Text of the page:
Does Discretionary Internet-based Behavior of Instructors Contribute to Student Satisfaction?: An Empirical Study on ‘Cybercivism’

Does Discretionary Internet-based Behavior of Instructors Contribute to Student Satisfaction?: An Empirical Study on ‘Cybercivism’

Pablo Zoghbi Manrique-de-Lara (University of Las Palmas de Gran Canaria, Las Palmas, Spain)
Copyright: © 2013 |Pages: 17
DOI: 10.4018/ijcbpl.2013010105
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Abstract

Although there is empirical research that supports the relationship between employee citizenship behaviors and positive measures of organizational effectiveness, little is known about how this link performs over the Internet in educational settings. This study examines the effects of discretionary Internet-based behavior of 270 instructors using e-resources on satisfaction with the teaching service of 15,367 students at a Spanish university. The argument developed is that these voluntary Internet-based behaviors, operationalized as ‘cybercivism’ (i.e., care and help for university’s information system and its student-users), comprise contextual activities that ameliorate some of the recognized deficits in virtual contexts, support the teaching-learning process across the Internet and, hence, increase student satisfaction. Previously, the paper argues on the uniqueness of cybercivism as compared with conventional citizenship behavior by contrasting the experiential differences between face-to-face and virtual interactions. Confirmatory factor analysis results supported the distinctiveness of cybercivism. Unlike conventional citizenship behavior, individual cybercivism was also found to be positively associated with student satisfaction with teaching service as rated in each university center. Since this positive impact mainly occurred in a virtual environment, the results suggest that discretionary Internet-based behavior may contribute to student satisfaction ‘on the other side of the Web.’
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Introduction

The last decade and a half has seen an omnipresence of the Internet and other new technologies in daily work. This fact has also led to an explosive growth in the online facilities provided by universities to support learning and tutorials, as well as a proliferation of instructors’ virtual interactions with students. Currently, instructors spend a lot a time engaging in Internet-based behaviors within the teaching-learning exchange. They usually exhibit different types of Internet-based behaviors, and not all of them meet the expectations of their university. These behaviors that do not fall specifically within the instructors’ assigned activity constitute a very important part of the overall instructor’s performance at work. Borman and Motowidlo (1993) study this issue when, based on how the technical core of the university is supported, they divide the instructor’s overall performance into either task or contextual performance. Task performance would comprise activities that support the technical core itself. Contextual performance is also able to support the technical core, but does so across the technological, social, and psychological environment of the university. Van Dyne et al. (1995) have also discussed this instructor behavioral dichotomy. They suggested using the terms in-role versus extra-role behavior to differentiate between these two patterns depending whether instructor performance follows or not an expected role.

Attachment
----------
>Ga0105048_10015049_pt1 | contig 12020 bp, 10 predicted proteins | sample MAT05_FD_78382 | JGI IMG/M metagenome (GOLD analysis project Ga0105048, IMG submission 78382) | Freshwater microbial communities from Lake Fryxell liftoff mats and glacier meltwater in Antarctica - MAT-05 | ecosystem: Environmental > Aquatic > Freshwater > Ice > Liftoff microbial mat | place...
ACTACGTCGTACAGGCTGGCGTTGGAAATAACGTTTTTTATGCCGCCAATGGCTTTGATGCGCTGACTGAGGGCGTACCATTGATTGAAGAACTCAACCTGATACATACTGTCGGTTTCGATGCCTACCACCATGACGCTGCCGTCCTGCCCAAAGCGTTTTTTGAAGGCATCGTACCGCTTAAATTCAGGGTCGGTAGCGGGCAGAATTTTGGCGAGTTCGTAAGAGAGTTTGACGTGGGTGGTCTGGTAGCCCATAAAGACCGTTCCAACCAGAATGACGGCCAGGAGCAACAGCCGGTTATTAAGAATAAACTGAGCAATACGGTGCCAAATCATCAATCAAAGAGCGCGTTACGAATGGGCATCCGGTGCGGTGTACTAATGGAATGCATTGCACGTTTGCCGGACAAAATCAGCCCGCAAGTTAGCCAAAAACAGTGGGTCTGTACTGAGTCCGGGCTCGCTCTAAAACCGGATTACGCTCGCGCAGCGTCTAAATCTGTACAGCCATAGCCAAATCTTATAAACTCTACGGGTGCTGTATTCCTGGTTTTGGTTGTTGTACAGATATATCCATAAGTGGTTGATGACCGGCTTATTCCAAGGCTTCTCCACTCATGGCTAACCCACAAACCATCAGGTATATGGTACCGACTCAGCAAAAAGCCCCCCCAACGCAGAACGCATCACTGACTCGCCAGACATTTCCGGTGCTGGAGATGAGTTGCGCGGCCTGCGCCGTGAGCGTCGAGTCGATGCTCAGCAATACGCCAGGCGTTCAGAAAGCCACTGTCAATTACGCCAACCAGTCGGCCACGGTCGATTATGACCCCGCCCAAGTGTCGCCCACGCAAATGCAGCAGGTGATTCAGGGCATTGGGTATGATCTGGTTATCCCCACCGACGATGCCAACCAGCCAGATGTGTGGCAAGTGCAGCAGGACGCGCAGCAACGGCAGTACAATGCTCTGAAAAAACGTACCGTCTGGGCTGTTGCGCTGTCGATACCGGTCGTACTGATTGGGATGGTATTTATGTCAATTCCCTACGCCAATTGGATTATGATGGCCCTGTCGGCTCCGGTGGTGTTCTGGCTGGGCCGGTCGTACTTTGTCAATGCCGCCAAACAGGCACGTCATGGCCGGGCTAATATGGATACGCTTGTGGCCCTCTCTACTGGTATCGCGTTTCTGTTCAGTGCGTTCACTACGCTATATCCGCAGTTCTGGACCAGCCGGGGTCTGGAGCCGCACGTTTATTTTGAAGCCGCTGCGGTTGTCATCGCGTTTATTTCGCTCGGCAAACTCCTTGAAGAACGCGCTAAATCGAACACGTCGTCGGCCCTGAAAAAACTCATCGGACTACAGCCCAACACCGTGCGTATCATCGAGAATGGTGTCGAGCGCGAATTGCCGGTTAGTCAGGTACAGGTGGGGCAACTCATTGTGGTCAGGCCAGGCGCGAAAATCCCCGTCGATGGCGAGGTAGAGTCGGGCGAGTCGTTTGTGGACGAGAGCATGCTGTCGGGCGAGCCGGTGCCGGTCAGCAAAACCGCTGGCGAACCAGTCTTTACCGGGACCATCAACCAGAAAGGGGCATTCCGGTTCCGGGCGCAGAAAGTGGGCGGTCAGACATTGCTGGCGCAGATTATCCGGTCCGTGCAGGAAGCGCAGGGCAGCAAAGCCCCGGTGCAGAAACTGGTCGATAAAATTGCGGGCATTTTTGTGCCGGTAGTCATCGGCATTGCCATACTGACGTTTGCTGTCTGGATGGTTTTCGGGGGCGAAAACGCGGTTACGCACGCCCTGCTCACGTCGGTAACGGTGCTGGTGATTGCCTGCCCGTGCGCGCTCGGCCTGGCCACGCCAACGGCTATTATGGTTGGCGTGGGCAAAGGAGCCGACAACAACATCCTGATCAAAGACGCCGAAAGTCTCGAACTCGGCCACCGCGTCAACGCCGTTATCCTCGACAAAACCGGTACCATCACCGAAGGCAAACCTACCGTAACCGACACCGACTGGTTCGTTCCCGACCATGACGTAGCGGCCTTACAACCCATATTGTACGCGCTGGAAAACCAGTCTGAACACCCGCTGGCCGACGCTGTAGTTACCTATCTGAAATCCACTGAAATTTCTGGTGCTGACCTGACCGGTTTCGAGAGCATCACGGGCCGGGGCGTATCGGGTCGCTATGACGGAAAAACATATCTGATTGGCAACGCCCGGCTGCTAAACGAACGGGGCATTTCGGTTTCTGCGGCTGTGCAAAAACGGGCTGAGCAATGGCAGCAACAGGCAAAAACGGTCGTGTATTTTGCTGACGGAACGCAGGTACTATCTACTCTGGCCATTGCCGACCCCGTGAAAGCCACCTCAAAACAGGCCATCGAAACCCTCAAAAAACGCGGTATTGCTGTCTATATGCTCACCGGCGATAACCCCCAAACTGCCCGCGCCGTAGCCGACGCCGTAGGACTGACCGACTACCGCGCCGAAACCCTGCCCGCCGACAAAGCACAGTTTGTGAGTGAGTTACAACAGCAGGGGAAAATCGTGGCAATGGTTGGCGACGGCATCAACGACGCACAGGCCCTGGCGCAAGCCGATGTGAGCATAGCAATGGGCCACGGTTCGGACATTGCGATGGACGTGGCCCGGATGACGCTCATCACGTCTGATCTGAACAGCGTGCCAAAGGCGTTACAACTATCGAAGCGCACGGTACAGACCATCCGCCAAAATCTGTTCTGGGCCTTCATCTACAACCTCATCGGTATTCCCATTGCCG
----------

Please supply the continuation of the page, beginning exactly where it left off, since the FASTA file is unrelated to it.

There are many types of discretionary behaviors of instructors, but organizational citizenship behavior (OCB) is by far the one that has received the most attention in the educational literature in the past decade (Bogler & Somech, 2004, 2005; Somech & Drach-Zahavy, 2000; Somech & Ron, 2007). Dennis Organ (1988) provided the seminal definition of organizational citizenship behavior (OCB) stating that it is “individual behavior that is discretionary, not directly or explicitly recognized by the formal reward system, and that in the aggregate promotes the effective functioning of the organization” (p. 4). Consistent with the Borman and Motowidlo’s (1993) concept of contextual performance, Organ (1997) later modified this definition and stated that OCB is “performance that supports the social and psychological environment in which task performance takes place” (p.95). Instructors’ OCB comprises prevalent and beneficial behaviors such as defending the university organization (OCB-O) when other colleagues criticize it and, when directed at individuals (OCB-I), assisting others with their duties.

Previous OCB empirical studies have confirmed the relationship between OCB and organizational performance (Dunlop & Lee, 2004; Ehrhart et al., 2006; Koys, 2001; Podsakoff et al., 1997; Podsakoff & MacKenzie, 1994; Walz & Niehoff, 2000). Smith et al. (1983) contend that OCB “lubricates the social machinery of the organization” and “provides the flexibility needed to work through many unforeseen contingencies” (p.654). Also prior research in educational settings provides evidence that OCB could be beneficial (e.g., Somech & Drach-Zahavy, 2000), reducing troubles and increasing performance. In this respect, teacher OCB in university settings contributes to the whole university be positively perceived and valued, and plays a role in the achievement of university effectiveness.

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